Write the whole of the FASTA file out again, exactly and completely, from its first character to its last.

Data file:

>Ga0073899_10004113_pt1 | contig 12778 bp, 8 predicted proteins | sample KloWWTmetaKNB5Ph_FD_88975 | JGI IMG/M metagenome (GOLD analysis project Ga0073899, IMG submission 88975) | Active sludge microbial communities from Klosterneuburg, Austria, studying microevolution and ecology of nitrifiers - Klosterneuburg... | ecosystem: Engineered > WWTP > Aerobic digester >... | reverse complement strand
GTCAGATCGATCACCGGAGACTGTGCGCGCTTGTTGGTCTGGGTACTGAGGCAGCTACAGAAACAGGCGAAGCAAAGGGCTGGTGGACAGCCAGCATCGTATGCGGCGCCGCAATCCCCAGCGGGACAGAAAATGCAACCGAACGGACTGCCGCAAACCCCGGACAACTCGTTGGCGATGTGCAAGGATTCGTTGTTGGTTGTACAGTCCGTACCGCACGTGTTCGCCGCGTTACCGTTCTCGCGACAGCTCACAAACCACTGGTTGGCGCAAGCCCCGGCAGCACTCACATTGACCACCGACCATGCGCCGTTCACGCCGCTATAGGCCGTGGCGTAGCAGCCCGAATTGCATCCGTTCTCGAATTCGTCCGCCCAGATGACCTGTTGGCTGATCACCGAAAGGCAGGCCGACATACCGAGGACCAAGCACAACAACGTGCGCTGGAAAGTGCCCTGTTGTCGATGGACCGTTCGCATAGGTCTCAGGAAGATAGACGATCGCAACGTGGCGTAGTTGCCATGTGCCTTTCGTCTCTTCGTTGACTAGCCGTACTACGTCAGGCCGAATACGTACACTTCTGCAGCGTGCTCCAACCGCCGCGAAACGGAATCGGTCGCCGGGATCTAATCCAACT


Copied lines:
>Ga0073899_10004113_pt1 | contig 12778 bp, 8 predicted proteins | sample KloWWTmetaKNB5Ph_FD_88975 | JGI IMG/M metagenome (GOLD analysis project Ga0073899, IMG submission 88975) | Active sludge microbial communities from Klosterneuburg, Austria, studying microevolution and ecology of nitrifiers - Klosterneuburg... | ecosystem: Engineered > WWTP > Aerobic digester >... | reverse complement strand
GTCAGATCGATCACCGGAGACTGTGCGCGCTTGTTGGTCTGGGTACTGAGGCAGCTACAGAAACAGGCGAAGCAAAGGGCTGGTGGACAGCCAGCATCGTATGCGGCGCCGCAATCCCCAGCGGGACAGAAAATGCAACCGAACGGACTGCCGCAAACCCCGGACAACTCGTTGGCGATGTGCAAGGATTCGTTGTTGGTTGTACAGTCCGTACCGCACGTGTTCGCCGCGTTACCGTTCTCGCGACAGCTCACAAACCACTGGTTGGCGCAAGCCCCGGCAGCACTCACATTGACCACCGACCATGCGCCGTTCACGCCGCTATAGGCCGTGGCGTAGCAGCCCGAATTGCATCCGTTCTCGAATTCGTCCGCCCAGATGACCTGTTGGCTGATCACCGAAAGGCAGGCCGACATACCGAGGACCAAGCACAACAACGTGCGCTGGAAAGTGCCCTGTTGTCGATGGACCGTTCGCATAGGTCTCAGGAAGATAGACGATCGCAACGTGGCGTAGTTGCCATGTGCCTTTCGTCTCTTCGTTGACTAGCCGTACTACGTCAGGCCGAATACGTACACTTCTGCAGCGTGCTCCAACCGCCGCGAAACGGAATCGGTCGCCGGGATCTAATCCAACT